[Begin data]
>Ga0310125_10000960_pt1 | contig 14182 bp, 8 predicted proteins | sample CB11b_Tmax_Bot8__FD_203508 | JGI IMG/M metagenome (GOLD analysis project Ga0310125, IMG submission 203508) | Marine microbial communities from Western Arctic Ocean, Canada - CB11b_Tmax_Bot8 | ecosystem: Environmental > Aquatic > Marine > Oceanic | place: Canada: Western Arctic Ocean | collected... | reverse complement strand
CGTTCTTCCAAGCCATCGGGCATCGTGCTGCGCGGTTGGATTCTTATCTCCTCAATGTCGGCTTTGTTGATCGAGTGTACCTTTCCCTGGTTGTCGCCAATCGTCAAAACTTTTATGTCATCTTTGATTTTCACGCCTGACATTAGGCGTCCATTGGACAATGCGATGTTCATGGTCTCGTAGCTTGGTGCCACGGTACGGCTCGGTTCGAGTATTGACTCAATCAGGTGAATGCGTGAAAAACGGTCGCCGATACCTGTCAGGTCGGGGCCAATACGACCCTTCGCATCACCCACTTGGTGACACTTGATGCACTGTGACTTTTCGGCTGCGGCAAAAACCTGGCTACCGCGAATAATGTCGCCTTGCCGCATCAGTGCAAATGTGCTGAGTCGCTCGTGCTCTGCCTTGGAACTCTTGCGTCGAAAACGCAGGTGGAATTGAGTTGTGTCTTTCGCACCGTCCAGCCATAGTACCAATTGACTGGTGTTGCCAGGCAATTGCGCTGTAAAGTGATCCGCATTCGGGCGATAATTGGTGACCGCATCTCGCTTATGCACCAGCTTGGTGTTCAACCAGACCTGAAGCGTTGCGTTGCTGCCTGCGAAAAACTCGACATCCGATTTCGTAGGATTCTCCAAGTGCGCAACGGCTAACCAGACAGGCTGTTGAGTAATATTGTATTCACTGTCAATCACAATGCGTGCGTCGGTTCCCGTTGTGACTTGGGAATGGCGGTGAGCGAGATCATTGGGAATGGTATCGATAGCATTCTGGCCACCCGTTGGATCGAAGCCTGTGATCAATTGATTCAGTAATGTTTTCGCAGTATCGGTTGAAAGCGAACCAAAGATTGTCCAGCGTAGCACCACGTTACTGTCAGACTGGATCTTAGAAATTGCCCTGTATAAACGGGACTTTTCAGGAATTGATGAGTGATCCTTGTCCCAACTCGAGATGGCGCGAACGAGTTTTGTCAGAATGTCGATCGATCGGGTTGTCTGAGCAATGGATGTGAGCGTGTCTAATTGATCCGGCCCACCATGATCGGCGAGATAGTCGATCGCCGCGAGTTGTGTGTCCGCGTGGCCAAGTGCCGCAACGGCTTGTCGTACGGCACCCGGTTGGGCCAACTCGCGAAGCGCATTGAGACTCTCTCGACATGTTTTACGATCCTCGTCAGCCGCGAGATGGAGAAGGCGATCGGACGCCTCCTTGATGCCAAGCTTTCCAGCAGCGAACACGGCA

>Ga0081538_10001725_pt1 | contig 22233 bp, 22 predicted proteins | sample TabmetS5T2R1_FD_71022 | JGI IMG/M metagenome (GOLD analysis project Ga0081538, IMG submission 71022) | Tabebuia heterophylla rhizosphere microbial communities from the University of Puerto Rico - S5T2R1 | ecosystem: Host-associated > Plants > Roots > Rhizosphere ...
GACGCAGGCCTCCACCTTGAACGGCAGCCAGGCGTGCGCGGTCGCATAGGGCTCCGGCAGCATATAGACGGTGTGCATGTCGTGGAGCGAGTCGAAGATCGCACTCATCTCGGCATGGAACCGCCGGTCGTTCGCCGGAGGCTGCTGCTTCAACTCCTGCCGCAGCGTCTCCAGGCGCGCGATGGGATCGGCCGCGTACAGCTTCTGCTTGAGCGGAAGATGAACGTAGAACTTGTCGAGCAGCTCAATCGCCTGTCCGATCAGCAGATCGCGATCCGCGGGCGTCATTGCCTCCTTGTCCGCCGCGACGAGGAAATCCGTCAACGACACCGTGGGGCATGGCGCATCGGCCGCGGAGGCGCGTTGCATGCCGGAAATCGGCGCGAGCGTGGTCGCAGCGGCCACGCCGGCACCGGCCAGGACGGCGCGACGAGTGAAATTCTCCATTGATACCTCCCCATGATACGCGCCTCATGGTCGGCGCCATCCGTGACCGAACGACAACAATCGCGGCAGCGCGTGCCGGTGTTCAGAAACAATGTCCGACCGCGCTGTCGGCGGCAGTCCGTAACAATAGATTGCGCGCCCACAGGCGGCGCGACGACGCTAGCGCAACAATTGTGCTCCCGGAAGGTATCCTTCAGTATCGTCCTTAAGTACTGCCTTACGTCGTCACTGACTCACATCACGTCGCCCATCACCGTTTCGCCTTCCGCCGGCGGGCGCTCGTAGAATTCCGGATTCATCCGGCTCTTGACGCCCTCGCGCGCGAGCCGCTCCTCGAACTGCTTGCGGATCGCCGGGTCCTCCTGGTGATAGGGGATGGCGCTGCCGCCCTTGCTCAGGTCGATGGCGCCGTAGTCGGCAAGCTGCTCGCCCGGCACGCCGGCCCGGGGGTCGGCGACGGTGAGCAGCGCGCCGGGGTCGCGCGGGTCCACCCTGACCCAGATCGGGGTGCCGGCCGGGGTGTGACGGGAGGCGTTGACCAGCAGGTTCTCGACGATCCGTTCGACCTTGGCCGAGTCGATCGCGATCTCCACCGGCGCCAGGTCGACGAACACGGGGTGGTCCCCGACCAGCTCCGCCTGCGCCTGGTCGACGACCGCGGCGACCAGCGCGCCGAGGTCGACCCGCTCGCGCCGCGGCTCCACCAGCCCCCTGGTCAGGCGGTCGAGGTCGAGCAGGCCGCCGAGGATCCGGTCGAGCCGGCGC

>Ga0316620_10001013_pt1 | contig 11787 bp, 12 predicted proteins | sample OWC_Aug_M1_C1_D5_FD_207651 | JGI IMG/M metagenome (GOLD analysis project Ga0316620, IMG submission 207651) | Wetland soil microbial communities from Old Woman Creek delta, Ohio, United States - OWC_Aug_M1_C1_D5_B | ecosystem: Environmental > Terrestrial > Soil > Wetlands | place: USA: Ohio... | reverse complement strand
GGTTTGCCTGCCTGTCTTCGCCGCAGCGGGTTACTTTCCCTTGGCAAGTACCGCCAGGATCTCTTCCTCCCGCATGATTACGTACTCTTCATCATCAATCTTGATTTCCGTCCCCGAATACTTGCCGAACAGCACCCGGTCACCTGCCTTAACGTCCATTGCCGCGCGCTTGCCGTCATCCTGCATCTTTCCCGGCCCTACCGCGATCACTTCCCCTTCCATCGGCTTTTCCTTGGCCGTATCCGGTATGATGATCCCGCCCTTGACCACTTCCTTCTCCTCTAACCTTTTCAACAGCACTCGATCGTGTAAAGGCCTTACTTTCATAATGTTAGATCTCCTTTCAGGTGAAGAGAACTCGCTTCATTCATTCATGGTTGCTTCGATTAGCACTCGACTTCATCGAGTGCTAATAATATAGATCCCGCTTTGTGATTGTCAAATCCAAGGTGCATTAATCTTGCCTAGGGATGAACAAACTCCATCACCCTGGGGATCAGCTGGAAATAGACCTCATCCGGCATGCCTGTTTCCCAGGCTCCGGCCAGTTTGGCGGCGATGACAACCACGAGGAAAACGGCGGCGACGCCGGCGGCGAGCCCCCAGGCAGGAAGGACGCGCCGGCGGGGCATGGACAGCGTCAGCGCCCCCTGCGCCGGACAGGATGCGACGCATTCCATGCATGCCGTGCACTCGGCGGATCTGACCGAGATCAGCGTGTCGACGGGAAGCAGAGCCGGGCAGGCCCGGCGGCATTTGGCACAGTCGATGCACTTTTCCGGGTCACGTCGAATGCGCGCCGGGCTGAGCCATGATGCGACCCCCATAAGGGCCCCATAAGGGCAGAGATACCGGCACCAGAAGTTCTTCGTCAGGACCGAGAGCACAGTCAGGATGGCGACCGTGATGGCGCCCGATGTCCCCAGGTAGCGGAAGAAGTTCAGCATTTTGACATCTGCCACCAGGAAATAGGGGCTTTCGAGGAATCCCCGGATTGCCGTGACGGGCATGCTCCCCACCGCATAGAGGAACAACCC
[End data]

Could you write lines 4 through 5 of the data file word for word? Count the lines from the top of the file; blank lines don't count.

GACGCAGGCCTCCACCTTGAACGGCAGCCAGGCGTGCGCGGTCGCATAGGGCTCCGGCAGCATATAGACGGTGTGCATGTCGTGGAGCGAGTCGAAGATCGCACTCATCTCGGCATGGAACCGCCGGTCGTTCGCCGGAGGCTGCTGCTTCAACTCCTGCCGCAGCGTCTCCAGGCGCGCGATGGGATCGGCCGCGTACAGCTTCTGCTTGAGCGGAAGATGAACGTAGAACTTGTCGAGCAGCTCAATCGCCTGTCCGATCAGCAGATCGCGATCCGCGGGCGTCATTGCCTCCTTGTCCGCCGCGACGAGGAAATCCGTCAACGACACCGTGGGGCATGGCGCATCGGCCGCGGAGGCGCGTTGCATGCCGGAAATCGGCGCGAGCGTGGTCGCAGCGGCCACGCCGGCACCGGCCAGGACGGCGCGACGAGTGAAATTCTCCATTGATACCTCCCCATGATACGCGCCTCATGGTCGGCGCCATCCGTGACCGAACGACAACAATCGCGGCAGCGCGTGCCGGTGTTCAGAAACAATGTCCGACCGCGCTGTCGGCGGCAGTCCGTAACAATAGATTGCGCGCCCACAGGCGGCGCGACGACGCTAGCGCAACAATTGTGCTCCCGGAAGGTATCCTTCAGTATCGTCCTTAAGTACTGCCTTACGTCGTCACTGACTCACATCACGTCGCCCATCACCGTTTCGCCTTCCGCCGGCGGGCGCTCGTAGAATTCCGGATTCATCCGGCTCTTGACGCCCTCGCGCGCGAGCCGCTCCTCGAACTGCTTGCGGATCGCCGGGTCCTCCTGGTGATAGGGGATGGCGCTGCCGCCCTTGCTCAGGTCGATGGCGCCGTAGTCGGCAAGCTGCTCGCCCGGCACGCCGGCCCGGGGGTCGGCGACGGTGAGCAGCGCGCCGGGGTCGCGCGGGTCCACCCTGACCCAGATCGGGGTGCCGGCCGGGGTGTGACGGGAGGCGTTGACCAGCAGGTTCTCGACGATCCGTTCGACCTTGGCCGAGTCGATCGCGATCTCCACCGGCGCCAGGTCGACGAACACGGGGTGGTCCCCGACCAGCTCCGCCTGCGCCTGGTCGACGACCGCGGCGACCAGCGCGCCGAGGTCGACCCGCTCGCGCCGCGGCTCCACCAGCCCCCTGGTCAGGCGGTCGAGGTCGAGCAGGCCGCCGAGGATCCGGTCGAGCCGGCGC

>Ga0316620_10001013_pt1 | contig 11787 bp, 12 predicted proteins | sample OWC_Aug_M1_C1_D5_FD_207651 | JGI IMG/M metagenome (GOLD analysis project Ga0316620, IMG submission 207651) | Wetland soil microbial communities from Old Woman Creek delta, Ohio, United States - OWC_Aug_M1_C1_D5_B | ecosystem: Environmental > Terrestrial > Soil > Wetlands | place: USA: Ohio... | reverse complement strand